Colombian soldiers killed by FARC rebels

Five soldiers killed in first major attack since peace talks were launched in Oslo earlier this week, army says.

    Colombian soldiers killed by FARC rebels
    Colombian government has refused to call a bilateral ceasefire during negotiations [Al Jazeera]

    Five Colombian soldiers have been killed by FARC rebels, in the first major incident since peace talks between the were launched earlier this week, the army said.

    The Friday night attack with explosives by rebels in the southern Putumayo region killed five soldiers and injured 10
    more, said army general German Giraldo. The attack took place in a FARC stronghold near the border with Ecuador.

    Rebels were armed with "unconventional explosives", the army said on its website on Sunday.

    Heavy losses

    "Our hearts are with the families of the soldiers that lost their lives in this despicable attack with explosives," said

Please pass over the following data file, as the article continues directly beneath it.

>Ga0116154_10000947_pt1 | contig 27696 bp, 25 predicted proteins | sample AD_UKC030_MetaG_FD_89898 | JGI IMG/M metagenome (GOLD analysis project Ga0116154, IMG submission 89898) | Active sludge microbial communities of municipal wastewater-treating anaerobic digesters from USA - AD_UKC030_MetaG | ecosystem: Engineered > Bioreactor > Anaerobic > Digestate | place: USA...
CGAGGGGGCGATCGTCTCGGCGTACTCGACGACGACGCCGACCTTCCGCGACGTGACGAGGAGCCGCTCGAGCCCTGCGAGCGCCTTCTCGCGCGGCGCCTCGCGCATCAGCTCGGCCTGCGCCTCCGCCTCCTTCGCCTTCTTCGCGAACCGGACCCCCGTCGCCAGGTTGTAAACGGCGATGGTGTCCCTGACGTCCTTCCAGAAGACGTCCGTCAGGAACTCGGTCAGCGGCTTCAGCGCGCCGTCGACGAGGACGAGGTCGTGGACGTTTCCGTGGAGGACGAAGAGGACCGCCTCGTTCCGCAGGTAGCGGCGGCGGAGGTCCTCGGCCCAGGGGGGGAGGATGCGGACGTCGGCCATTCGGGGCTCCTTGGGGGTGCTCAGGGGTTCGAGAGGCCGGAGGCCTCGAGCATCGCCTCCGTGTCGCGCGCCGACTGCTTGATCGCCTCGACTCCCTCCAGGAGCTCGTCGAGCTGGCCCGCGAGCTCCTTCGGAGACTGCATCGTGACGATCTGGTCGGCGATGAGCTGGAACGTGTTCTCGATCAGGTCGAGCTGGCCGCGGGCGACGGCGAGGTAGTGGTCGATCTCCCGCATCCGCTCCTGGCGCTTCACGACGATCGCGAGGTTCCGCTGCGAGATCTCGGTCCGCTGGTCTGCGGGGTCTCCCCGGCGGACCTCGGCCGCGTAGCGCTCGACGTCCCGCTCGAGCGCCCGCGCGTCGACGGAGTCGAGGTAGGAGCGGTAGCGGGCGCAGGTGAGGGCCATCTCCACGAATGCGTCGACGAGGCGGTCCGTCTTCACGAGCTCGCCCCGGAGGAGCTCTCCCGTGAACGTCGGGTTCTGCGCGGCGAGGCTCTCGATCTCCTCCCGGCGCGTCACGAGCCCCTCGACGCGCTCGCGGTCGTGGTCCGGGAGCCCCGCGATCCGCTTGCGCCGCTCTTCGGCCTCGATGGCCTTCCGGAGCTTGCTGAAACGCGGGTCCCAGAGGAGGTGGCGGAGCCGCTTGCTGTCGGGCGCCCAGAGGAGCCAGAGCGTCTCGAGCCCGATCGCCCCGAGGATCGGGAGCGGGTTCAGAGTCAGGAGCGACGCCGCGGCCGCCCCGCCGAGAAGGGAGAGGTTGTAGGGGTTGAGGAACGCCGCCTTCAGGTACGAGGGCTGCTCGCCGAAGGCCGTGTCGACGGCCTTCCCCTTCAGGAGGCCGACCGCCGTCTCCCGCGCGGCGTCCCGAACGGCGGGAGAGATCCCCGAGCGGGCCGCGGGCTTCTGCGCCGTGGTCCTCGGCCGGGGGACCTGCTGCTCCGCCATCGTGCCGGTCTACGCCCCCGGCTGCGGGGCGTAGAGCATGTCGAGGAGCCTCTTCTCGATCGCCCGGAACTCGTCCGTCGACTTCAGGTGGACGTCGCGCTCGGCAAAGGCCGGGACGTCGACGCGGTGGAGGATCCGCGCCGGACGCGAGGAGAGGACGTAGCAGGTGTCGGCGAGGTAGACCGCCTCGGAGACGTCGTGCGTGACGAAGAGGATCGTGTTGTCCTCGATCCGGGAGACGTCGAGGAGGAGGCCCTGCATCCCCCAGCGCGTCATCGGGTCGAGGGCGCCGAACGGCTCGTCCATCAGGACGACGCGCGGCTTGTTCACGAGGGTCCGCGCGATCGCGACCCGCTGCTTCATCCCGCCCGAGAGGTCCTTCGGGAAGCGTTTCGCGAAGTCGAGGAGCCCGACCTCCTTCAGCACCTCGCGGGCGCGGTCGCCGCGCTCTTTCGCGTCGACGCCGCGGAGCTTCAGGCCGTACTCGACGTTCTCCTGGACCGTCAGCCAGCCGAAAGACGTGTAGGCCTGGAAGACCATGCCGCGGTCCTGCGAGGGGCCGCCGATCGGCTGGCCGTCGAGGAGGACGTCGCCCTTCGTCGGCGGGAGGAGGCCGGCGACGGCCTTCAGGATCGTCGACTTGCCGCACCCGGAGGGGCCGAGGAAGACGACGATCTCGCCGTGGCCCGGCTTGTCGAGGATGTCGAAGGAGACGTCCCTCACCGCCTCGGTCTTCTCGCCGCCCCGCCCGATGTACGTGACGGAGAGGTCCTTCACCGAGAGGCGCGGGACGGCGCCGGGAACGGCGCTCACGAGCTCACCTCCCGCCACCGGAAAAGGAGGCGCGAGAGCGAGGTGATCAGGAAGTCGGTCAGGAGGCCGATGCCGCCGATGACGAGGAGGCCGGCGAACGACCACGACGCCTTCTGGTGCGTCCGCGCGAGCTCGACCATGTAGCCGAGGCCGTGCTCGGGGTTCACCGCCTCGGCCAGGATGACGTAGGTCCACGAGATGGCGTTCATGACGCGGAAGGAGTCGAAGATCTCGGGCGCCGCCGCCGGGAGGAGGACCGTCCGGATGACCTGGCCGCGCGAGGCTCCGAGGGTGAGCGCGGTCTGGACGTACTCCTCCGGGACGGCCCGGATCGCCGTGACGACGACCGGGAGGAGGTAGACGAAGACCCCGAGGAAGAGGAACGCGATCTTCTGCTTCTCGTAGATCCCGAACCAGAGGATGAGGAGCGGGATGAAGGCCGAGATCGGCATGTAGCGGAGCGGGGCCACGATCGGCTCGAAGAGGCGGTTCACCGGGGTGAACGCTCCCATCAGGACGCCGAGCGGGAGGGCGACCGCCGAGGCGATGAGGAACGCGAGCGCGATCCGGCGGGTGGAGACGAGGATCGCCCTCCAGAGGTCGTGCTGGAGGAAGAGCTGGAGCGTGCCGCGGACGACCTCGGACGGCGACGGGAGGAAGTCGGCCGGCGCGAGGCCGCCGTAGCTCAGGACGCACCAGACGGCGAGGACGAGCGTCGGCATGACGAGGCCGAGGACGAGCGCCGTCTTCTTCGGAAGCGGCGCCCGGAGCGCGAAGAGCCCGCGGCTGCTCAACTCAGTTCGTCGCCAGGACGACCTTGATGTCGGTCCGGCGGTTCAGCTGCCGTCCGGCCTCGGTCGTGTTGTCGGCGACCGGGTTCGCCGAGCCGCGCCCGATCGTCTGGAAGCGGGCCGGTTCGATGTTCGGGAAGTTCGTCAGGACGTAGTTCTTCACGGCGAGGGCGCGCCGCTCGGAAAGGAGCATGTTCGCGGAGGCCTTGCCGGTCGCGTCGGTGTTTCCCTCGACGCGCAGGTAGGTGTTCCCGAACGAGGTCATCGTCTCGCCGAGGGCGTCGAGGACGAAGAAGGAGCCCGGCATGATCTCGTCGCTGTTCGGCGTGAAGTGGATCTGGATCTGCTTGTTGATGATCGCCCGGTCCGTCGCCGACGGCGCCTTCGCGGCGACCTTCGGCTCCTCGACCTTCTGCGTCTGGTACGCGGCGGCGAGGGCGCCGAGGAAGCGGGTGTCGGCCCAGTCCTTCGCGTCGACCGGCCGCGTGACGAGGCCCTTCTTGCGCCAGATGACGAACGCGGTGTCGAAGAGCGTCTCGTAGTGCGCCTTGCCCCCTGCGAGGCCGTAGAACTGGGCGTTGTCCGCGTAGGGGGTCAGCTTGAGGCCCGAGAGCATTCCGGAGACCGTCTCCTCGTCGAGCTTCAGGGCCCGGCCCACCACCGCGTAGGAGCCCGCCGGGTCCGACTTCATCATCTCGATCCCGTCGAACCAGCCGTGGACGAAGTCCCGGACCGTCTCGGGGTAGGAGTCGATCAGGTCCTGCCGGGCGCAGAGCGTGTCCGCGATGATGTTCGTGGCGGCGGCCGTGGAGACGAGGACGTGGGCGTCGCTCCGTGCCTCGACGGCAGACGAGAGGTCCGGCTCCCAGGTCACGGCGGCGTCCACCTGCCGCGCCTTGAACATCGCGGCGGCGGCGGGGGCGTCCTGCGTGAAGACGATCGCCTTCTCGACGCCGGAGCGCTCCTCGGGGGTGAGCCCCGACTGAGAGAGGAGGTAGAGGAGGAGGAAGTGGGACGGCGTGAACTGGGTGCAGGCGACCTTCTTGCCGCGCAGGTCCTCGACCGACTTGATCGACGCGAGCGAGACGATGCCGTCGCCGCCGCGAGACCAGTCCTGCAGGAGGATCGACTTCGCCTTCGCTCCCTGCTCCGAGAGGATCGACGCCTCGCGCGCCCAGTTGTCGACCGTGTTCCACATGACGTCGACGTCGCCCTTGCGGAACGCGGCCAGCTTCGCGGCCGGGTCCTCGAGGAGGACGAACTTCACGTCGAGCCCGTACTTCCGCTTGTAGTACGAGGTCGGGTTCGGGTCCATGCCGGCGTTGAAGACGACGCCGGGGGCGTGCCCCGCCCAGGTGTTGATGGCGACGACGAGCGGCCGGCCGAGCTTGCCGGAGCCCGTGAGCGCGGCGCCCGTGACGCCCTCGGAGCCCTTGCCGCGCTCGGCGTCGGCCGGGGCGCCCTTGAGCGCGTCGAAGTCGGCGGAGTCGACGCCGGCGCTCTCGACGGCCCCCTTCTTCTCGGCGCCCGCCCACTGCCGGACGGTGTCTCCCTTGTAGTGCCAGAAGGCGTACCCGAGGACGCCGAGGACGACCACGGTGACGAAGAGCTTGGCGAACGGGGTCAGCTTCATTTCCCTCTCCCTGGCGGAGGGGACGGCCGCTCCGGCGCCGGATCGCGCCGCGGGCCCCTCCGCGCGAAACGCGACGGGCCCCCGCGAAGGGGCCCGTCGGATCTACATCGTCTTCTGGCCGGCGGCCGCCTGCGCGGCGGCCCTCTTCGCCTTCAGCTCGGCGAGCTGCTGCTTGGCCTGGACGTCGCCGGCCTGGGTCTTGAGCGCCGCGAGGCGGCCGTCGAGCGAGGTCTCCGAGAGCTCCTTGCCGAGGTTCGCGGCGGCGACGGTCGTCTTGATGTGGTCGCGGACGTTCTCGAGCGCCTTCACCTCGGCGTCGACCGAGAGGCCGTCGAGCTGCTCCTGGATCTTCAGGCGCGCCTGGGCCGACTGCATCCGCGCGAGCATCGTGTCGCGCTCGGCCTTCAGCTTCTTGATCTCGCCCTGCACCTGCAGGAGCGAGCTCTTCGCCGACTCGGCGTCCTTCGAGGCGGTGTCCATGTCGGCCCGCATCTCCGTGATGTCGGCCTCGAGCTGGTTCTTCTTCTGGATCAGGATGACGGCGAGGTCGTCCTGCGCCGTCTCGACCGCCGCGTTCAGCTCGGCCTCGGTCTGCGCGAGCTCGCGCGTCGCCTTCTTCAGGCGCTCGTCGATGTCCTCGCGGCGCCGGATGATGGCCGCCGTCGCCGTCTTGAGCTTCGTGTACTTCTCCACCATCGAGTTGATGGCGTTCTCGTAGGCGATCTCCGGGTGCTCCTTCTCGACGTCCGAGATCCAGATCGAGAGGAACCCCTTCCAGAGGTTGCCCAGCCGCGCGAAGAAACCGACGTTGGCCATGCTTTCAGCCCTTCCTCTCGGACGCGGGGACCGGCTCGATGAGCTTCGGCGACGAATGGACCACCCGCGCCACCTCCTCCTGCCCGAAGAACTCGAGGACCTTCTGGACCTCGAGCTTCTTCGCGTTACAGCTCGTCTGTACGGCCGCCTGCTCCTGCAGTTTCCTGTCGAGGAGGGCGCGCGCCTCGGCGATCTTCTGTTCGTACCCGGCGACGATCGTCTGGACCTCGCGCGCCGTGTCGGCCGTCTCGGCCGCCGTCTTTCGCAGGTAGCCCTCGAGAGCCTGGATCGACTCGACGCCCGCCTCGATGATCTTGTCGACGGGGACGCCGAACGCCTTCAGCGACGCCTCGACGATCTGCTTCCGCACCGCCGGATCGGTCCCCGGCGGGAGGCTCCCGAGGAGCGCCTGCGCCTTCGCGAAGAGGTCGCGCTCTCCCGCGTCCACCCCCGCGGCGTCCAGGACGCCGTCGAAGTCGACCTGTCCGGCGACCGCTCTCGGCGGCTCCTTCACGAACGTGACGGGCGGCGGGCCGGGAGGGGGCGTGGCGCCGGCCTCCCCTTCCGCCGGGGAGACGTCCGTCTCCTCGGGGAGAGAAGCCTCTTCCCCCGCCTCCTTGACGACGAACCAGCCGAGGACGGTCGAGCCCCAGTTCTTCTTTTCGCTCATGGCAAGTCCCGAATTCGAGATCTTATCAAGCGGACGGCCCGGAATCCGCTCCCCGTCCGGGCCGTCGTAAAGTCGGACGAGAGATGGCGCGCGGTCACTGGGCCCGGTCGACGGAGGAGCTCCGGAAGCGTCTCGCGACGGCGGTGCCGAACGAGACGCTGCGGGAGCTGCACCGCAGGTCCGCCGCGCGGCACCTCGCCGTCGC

President Juan Manuel Santos.

    Interview | Santos: Finding peace with FARC

    The attack came one day after at least two suspected rebels were killed when the air force planes bombed a Revolutionary Armed Forces of Colombia (FARC) camp on the Pacific coast near the border with Panama.

    "It is possible that there are more people buried [at the camp] due to the effect of the bombs," Admiral Rodolfo Amaya, the navy officer in charge of the joint military operation, told the AFP news agency on Friday.

    Peace talks aimed at ending the nearly five decades of a conflict that has claimed hundreds of thousands of lives were launched formally Thursday in Oslo.

    The Colombian government has refused to call a ceasefire during negotiations.

    The FARC have said they are willing to discuss a ceasefire deal at any point during the peace talks.

    The last attempt at talks collapsed in 2002 when authorities determined that the rebels were regrouping in a vast demilitarised zone set aside as an incentive for peace.

    Founded in 1964, the FARC is Latin America's largest rebel group, with some 9,200 armed fighters. The group draws its roots from anger among landless peasants in a country with a huge divide between rich and poor.

    SOURCE: Agencies


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